In an effort to get my point across with a splash, I’m going to be hyperbolic:

  • Singing a hymn at church is not worship.
  • Playing guitar at small group is not worship.
  • Humming along to a song in your car is not worship.
  • Raising your hands on Sunday morning is not worship.
  • What the band does on stage is not worship.

These may be expressions of worship, but the worship itself takes place at the heart level. It’s my heart’s response to relationship with my Creator. It’s something I do “in spirit and in truth.” No sound waves are involved.

Without something taking place in the heart, the hymn and guitar and song and hands and band are simply noisy gongs or clanging cymbals, signifying nothing.

When our hearts worship the Lord — that is, when our wills are aligned with His, when we humbly concur with His judgments, when we are grateful for His lovingkindness, when we are overwhelmed with His holiness — then we might express this worship with our bodies.

We may give money to the local church or serve at a crisis pregnancy center. We may work diligently, even when the boss is not around. We may say no to extramarital sexual activity. We may ask forgiveness, and extend forgiveness.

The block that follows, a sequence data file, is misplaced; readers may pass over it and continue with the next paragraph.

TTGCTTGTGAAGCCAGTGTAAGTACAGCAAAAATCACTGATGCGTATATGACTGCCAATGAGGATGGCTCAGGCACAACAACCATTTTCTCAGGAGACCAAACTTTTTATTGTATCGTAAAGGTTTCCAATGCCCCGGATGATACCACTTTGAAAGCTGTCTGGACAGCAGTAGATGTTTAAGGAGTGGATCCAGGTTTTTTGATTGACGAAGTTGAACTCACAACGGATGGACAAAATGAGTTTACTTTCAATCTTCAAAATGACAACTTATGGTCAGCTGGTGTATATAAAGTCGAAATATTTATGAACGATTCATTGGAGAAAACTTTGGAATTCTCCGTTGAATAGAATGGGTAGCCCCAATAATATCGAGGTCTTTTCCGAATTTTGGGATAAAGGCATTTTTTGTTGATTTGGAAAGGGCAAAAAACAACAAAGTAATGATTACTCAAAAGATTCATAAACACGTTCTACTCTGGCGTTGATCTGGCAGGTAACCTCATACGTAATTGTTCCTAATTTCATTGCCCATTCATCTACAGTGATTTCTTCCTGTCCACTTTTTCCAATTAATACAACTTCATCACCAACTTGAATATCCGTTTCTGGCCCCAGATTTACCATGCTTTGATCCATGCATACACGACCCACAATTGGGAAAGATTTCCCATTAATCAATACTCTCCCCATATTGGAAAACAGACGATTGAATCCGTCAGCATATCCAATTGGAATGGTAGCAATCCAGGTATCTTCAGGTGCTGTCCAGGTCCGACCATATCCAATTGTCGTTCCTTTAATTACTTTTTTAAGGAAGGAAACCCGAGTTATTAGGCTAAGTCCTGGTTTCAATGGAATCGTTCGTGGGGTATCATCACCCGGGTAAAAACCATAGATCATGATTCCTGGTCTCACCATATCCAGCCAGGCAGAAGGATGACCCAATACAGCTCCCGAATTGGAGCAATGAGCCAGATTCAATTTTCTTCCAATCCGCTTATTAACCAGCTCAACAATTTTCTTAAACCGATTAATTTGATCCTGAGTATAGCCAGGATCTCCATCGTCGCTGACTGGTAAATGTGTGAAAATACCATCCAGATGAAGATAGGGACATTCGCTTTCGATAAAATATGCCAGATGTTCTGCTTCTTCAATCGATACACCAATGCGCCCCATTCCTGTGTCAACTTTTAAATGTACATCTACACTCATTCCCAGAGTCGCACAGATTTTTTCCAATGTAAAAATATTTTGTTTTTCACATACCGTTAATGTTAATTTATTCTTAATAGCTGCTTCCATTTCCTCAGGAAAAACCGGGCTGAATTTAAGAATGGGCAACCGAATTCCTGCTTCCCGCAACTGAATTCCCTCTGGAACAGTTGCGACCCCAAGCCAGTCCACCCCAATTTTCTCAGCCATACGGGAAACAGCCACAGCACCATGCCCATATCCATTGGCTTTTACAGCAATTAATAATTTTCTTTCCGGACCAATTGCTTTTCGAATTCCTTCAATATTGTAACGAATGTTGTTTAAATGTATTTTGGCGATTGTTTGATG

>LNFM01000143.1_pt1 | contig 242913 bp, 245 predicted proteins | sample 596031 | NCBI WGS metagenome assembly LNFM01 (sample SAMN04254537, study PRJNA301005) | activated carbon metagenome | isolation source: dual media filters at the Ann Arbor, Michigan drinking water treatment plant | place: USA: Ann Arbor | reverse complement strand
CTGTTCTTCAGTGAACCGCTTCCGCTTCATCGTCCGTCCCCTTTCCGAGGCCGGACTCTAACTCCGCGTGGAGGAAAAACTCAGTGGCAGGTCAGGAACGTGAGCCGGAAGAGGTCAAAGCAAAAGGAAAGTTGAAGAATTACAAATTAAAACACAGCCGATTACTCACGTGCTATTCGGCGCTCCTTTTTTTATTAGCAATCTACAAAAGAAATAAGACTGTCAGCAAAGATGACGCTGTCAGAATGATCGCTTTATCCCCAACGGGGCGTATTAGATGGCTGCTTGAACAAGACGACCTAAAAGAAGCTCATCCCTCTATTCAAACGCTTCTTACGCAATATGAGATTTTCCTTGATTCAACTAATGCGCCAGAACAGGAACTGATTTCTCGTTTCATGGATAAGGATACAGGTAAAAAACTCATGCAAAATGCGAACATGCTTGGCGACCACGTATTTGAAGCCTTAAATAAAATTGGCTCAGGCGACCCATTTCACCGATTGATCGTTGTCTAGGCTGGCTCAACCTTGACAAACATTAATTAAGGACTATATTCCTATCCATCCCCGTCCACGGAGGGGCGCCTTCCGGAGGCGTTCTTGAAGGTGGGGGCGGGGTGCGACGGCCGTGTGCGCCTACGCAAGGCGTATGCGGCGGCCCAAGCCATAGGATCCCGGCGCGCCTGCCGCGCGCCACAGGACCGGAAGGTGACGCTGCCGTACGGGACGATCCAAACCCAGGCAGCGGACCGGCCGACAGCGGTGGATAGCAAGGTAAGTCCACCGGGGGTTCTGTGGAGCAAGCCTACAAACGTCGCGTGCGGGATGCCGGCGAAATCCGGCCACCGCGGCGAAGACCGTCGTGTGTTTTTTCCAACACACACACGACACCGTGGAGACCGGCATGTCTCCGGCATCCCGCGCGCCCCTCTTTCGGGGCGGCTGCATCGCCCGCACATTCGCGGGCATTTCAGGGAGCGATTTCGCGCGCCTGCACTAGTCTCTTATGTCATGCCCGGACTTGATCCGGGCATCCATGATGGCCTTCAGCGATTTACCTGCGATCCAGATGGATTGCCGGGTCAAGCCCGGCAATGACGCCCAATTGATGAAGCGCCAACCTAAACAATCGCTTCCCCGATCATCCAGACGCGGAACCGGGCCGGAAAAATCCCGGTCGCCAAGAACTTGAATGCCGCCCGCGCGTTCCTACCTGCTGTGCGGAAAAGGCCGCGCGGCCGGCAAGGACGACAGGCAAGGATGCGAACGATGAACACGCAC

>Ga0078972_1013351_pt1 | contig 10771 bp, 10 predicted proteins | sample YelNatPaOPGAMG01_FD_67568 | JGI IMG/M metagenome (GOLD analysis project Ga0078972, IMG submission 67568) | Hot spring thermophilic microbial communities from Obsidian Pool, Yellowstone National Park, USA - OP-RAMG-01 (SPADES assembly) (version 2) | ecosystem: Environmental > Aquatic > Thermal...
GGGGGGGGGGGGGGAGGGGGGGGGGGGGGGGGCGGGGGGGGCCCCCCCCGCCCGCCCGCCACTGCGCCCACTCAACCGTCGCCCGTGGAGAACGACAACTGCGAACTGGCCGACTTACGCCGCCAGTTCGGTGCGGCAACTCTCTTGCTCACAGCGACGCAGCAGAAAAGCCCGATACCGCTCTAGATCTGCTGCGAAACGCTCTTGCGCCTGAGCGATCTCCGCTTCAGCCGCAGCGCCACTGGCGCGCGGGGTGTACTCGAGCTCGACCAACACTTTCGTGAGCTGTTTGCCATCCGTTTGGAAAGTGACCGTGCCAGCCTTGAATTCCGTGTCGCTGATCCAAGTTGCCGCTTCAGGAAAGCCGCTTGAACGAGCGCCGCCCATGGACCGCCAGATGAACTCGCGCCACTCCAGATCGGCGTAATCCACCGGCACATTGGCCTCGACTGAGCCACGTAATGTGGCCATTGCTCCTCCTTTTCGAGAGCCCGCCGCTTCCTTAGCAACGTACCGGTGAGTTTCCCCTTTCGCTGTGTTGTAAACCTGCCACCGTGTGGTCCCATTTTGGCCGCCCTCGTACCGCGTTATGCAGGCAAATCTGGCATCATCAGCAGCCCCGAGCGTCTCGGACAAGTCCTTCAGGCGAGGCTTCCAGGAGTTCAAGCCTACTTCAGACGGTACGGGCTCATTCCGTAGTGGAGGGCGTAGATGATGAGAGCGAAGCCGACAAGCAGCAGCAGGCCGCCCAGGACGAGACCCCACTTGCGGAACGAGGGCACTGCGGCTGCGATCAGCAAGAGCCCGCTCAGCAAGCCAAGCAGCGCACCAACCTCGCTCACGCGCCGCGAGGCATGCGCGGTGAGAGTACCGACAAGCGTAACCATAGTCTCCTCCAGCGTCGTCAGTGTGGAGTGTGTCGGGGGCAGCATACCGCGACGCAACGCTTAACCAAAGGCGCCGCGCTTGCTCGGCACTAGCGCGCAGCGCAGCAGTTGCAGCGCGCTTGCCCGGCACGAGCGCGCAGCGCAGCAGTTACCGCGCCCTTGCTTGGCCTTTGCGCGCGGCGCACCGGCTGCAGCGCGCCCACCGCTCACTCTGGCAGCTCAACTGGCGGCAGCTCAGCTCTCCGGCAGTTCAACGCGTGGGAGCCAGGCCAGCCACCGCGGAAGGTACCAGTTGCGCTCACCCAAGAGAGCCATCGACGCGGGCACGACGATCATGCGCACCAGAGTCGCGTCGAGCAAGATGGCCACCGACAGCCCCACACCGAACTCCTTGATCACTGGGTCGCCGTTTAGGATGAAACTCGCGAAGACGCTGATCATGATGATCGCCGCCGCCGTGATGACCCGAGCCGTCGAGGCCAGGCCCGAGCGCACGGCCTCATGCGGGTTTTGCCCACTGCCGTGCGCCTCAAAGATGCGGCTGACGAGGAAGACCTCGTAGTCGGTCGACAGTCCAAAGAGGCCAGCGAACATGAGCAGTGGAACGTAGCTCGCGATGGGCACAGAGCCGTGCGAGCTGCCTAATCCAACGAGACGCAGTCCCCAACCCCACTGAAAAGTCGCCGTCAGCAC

These are all everyday expressions what’s going on in our hearts, all expressions of worship.

Or we may sing a song, we may strum a guitar, we may hum, we may raise our hands, we may rock with the band. But again, those activities are not necessarily worship: They’re merely symptoms of the worship that occurs within us toward God.

* * *

So now I’m left wondering: If heart-level worship is behind all the activities of our Christian lives, if our work and our giving and our purity and our singing can be expressions of worship, why can’t our attitude — that mediator between our hearts and our actions — sometimes look the same from activity to activity?

For example, if my God-honoring hard work is punctuated by moments of light-heartedness with co-workers, why can’t an appropriate amount of light-heartedness be present when I’m with co-church attendees? Why do I have to express worship in such a “reverential” way in the church sanctuary, while I’m free to express my heart’s worship in a more “conversational” or “relational” way in other areas of my life?

The next time I’m singing in church, I’ll resist the urge to furrow my brow in concentration, I’ll resist the urge to have a pained “I’m worshiping” look on my face, I’ll resist the urge to work so hard to invoke the Spirit who is always among us.

Instead, I’ll simply enjoy the music and resonate with the lyrics, worshiping my Savior in the same everyday way that I worship Him while cooking a meal for friends or doing dishes with my wife.

Ted Slater
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